I also think that entrepreneurs in Thailand need to start local, but think about how to expand to the region. the SE Asia region is incredibly linked and accessible for businesses. Models need to be built that can address the region as a whole.
All of the above said, it is not much different compared to entrepreneurs around the world. Many of the things that need to be done are universal.
The “community” at SWBKK 2013
4. Are there resources for these startups to tap into even after SWBKK?
There is abundant information online — many of them are already doing this, but with an internet connection these days, the equivalent of university courses and more are easily available to entrepreneurs. They can read, watch video, work through material. Of course, none of this is a substitute for learning by doing.
5. What are your thoughts on the winner and runner-up of SWBKK?
At the end of the day, the event is about changing individuals’ lives. Of course, great projects, products and companies are born here, too, but really we’re focused on changing communities and people. In that vein, I think both teams were very successful. People who didn’t know each other Friday at 10 AM are now friends and colleagues and have built something together. There aren’t many other places or events in the world where that happens. I think both teams were examples of good complimentary skill sets coming together and working well.
Specifically about the companies:
LocalTipz is a great collection of skilled people — lots of expats who have experience in these types of businesses. It was great to see them build the business model, validate with customers and actually build a prototype. Great execution. Their concept brings together some important behavior: up and down-voting like Reddit and short form like Twitter. [I am] excited to see how they advance it.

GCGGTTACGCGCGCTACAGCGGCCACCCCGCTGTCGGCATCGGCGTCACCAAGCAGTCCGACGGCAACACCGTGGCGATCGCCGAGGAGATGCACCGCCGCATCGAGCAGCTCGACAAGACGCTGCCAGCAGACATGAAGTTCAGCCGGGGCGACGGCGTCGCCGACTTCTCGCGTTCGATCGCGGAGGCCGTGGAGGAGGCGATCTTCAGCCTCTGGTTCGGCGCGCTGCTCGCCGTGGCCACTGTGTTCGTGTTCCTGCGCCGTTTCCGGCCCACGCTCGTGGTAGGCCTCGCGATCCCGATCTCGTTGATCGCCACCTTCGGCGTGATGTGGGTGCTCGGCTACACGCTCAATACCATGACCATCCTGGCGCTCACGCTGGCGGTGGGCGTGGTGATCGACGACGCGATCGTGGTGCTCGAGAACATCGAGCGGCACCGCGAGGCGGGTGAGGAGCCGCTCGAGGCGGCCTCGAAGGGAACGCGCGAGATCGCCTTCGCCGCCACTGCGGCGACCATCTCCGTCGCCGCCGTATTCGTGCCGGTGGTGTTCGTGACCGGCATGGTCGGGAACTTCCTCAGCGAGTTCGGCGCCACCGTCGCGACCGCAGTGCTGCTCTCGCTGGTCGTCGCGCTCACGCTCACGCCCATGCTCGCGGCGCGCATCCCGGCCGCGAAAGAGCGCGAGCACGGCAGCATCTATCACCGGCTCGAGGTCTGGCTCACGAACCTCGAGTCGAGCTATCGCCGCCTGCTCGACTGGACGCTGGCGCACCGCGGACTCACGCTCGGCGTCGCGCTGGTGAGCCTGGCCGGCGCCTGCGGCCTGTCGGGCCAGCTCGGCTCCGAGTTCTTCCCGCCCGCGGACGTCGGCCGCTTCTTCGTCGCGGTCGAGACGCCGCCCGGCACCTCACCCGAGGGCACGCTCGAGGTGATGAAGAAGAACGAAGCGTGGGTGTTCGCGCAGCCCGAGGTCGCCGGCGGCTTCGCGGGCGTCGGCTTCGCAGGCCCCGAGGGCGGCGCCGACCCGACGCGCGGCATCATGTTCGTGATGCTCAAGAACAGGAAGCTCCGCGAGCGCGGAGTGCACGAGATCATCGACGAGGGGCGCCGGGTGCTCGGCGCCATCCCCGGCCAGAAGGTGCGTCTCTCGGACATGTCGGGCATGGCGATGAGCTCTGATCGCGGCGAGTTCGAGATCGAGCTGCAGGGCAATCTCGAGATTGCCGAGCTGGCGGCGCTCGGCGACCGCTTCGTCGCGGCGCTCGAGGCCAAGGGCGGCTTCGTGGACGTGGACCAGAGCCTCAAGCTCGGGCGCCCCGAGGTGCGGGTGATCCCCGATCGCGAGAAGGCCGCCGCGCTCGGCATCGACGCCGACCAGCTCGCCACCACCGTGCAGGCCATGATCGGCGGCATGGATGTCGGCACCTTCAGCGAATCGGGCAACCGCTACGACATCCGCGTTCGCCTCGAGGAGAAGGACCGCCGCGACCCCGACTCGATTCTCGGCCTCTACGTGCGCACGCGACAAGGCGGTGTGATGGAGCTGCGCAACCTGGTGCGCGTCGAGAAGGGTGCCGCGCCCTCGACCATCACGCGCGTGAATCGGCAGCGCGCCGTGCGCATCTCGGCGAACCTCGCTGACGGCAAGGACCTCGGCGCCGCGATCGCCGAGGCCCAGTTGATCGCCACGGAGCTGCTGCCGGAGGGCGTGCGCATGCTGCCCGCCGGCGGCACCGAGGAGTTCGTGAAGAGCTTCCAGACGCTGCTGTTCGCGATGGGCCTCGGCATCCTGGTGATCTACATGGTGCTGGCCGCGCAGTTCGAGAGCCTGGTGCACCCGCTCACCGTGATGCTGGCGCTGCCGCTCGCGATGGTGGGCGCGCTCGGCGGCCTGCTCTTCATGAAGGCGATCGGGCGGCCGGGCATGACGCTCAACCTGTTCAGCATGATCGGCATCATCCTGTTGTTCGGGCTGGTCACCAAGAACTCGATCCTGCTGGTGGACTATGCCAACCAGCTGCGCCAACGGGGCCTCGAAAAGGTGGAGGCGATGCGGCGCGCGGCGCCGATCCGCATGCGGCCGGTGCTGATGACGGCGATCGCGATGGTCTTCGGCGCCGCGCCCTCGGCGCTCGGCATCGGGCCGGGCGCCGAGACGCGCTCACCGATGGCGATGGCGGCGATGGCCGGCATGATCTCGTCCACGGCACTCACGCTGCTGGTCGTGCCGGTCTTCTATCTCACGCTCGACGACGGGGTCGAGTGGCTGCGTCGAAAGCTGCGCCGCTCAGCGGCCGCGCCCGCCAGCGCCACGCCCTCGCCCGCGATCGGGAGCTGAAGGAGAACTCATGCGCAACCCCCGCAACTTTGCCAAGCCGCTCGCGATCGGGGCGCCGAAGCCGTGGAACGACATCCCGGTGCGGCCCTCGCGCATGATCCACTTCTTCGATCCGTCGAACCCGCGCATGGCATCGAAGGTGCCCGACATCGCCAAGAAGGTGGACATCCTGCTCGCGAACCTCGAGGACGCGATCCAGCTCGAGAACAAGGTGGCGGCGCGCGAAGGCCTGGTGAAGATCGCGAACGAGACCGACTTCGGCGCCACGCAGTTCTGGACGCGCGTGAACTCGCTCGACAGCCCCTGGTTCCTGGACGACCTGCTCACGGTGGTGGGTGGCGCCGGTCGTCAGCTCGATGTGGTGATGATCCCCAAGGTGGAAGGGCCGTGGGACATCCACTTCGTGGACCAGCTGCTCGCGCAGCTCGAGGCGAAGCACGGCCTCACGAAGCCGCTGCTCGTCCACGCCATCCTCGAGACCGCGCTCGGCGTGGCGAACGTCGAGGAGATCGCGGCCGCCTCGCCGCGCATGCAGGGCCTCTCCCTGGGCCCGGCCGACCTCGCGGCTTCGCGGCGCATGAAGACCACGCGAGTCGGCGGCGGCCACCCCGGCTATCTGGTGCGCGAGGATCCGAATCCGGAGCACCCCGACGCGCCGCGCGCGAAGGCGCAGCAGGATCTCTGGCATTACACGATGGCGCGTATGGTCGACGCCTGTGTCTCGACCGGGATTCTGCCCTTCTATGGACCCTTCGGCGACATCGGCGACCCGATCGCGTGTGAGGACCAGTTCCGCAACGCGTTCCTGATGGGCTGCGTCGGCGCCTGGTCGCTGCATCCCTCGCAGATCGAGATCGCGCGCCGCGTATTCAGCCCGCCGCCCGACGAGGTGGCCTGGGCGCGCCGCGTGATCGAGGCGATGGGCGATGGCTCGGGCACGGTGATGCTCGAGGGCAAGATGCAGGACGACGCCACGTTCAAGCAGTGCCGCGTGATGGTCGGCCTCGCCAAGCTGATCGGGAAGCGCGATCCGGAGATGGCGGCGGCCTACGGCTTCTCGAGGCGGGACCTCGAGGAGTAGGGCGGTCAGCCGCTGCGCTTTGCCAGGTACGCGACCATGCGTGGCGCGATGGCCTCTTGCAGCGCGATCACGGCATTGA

JazzPay is the coolest thing here is the skills of the founding team. Security, IT, e-commerce and payments backgrounds makes this team well-versed to build something meaningful. They will need to focus on growing partnerships and of course building a prototype as fast as possible. Their concept seems to be especially promising in the Thai market where credit card penetration remains low, but online payment is needed constantly.
6. What can we expect to see with regard to SW’s involvement in SEA in the near future?
We’ve focused on MENA in the past six months and will continue to increase that focus. There are hundreds of millions of people in just the Southeast Asia region whom we would love to support through the Startup Weekend model. Our model has always been built on great people: organizers and volunteers who can execute great events, build community, and extend the underlying motivations of the organization. Not just anyone can run a Startup Weekend. Aim and Note are incredible examples of community organizers and startup activists. People love them, trust them and want to be a part of what they are creating. Our goal is to continue to expand events into as many cities as possible, and as often as possible in the region.
After SWBKK 2013 …
Startup Weekend Bangkok has ended but that’s not the end of your startup journey in Thailand. Just like what Nick said in his responses, there is an abundance of resources out there. One of which is Echelon Ignite 2013, which will be happening in September this year. It is a two-day conference gathering tech, businesses and thought leaders of the industry to focus and discuss the tech ecosystem in Thailand. Register your interest here!